Basic non-basic editor for 4K

Started 5 months ago | Discussions thread
OP GI Regular Member • Posts: 255
Re: Basic non-basic editor for 4K

Sean Nelson wrote:

GI wrote:

Sean Nelson wrote:

If he does the basic editing in Quicktime then he can color grade the entire video as a monolithic unit in Resolve but it'll be a lot harder if he wants to apply different grading to each clip in the video. I think if he needs to grade clips individually then it'll be easier to do it all in Resolve.

Could you help me with terminology here. You guys use "color grading" all the time. Is that the same as color correction (temperature and tint) in stills (Photoshop, Lightroom, etc)? Is exposure correction (curve, levels, highlights, shadows, contrast, etc) part of "color grading"?

In a nutshell, yes. Colour grading is a term that tends to be used in the cinema production world, and it includes what you've described. Resolve includes tools to adjust the luma or per-channel curves, the shadows / midtones / highlights (although it's called Lift / Gamma / Gain in the video world and in Resolve), temperature, hue, saturation, mid-tone detail ("Clarity" in Photoshop) and so on. It also has aids such as a histogram and "scopes" that show you the distribution of luma or per-channel brightness to aid you in your adjustments, and a "vectorscope" to aid in colour balance.

Where Resolve goes well beyond Photoshop is in tools that allow you to apply these adjustments to moving images. For example, you can create what's called a "Power Window" in Resolve. Imagine drawing an oval that covers a person's face - that's a "Power Window". You can apply unique color adjustments to the area within the window (and feather the edges so that the adjustment boundary isn't noticeable) and then apply a tracker to it so that the adjustments follow the person's face throughout the clip. And you can keyframe adjustments - this is great when you have a clip that pans and the camera's auto-exposure changes during the pan creating a dip or bump in brightness. It allows you to change shadow/midtone/highlight curves dynamically as the clip plays.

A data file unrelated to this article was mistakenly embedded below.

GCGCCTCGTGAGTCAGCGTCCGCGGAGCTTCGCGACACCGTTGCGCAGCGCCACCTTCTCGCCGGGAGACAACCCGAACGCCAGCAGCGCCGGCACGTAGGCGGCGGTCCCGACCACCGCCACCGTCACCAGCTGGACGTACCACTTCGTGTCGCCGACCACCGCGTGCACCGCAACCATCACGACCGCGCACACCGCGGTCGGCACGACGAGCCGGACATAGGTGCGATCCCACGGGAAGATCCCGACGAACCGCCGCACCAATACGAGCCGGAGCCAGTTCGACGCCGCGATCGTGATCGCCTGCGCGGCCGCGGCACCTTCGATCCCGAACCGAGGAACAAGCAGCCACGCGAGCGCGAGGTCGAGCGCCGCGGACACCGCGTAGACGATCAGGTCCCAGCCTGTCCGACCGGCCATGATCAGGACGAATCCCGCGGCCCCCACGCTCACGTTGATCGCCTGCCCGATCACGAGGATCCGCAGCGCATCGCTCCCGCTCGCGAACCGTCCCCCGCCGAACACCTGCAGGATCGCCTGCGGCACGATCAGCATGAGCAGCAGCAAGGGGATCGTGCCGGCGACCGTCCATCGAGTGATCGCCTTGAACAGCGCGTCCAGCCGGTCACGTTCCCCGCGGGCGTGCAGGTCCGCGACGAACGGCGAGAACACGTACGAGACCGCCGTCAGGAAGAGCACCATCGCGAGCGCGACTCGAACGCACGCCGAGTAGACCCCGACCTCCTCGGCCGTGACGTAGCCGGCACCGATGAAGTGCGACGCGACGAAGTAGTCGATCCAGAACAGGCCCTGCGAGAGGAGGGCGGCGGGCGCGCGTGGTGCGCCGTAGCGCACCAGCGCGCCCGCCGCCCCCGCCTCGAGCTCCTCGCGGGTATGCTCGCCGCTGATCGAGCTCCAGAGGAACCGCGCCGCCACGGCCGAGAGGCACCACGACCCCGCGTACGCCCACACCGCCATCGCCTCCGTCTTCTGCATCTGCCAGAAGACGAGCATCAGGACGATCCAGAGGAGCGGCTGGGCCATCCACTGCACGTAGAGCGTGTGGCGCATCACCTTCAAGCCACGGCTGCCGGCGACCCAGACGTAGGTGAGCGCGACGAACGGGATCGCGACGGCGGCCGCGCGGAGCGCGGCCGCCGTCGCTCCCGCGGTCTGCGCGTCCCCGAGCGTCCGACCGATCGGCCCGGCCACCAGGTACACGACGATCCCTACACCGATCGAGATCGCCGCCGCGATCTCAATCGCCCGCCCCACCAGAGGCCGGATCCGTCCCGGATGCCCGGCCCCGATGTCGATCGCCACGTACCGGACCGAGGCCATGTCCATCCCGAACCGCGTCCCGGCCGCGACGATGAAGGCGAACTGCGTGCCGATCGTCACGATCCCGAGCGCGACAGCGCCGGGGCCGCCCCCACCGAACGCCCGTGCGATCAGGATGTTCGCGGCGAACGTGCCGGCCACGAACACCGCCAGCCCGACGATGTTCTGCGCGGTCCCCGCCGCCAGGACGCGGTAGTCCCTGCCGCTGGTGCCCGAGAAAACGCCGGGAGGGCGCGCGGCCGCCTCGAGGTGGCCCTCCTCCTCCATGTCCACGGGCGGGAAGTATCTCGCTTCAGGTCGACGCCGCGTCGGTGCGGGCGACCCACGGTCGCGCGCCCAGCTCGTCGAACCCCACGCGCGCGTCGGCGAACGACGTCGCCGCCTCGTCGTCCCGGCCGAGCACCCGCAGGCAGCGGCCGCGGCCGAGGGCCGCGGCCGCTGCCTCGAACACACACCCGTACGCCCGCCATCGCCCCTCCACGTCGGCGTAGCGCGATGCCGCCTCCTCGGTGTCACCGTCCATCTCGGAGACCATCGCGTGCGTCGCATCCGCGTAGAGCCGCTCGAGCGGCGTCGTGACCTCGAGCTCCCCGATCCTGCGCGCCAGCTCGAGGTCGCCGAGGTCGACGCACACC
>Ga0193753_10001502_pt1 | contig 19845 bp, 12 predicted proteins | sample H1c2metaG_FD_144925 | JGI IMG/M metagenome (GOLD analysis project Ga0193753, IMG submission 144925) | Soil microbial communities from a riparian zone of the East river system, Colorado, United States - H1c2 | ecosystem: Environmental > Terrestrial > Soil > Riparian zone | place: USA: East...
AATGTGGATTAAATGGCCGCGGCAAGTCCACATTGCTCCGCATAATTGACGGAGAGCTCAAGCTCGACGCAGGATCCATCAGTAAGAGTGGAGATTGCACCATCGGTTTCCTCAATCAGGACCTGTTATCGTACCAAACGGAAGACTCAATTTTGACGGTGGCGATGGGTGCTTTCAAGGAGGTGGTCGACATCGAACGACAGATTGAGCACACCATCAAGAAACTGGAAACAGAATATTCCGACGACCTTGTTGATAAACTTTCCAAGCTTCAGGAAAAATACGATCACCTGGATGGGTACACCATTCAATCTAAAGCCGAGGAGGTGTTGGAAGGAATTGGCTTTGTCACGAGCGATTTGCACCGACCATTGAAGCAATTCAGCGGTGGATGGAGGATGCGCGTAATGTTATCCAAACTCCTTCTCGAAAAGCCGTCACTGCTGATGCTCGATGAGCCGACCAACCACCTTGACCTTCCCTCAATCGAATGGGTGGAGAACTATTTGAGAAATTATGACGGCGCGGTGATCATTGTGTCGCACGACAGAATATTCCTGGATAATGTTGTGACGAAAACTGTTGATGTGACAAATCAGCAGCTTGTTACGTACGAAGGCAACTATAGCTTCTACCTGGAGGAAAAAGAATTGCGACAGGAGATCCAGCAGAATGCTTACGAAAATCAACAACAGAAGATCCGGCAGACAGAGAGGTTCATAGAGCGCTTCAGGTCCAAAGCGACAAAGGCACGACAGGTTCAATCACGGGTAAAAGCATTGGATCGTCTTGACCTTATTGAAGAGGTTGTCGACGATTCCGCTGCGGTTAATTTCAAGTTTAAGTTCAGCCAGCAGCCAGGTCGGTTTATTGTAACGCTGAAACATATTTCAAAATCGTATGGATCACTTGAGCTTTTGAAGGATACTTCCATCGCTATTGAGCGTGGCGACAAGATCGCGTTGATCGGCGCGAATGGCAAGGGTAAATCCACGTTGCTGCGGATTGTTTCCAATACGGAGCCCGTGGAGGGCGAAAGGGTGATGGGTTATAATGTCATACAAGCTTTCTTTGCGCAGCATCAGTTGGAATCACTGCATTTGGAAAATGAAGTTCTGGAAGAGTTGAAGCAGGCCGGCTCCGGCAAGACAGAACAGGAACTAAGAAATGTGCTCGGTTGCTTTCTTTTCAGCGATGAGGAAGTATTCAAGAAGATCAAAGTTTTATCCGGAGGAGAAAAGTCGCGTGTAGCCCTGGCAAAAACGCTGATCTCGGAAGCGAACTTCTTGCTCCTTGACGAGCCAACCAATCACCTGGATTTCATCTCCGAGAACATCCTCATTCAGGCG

You don't have to use all this capability, of course, you can just stick to the simple curves and whatnot. But if you've got a shot where you think "I sure wish I could lighten the face of that guy who's in the shadows" then Resolve can do it, and much more.

Here's a 9-minute video I found that shows you the basics of colour manipulation.

Thank you so much for taking the time and write such detailed and clear explanations! Truly appreciated.

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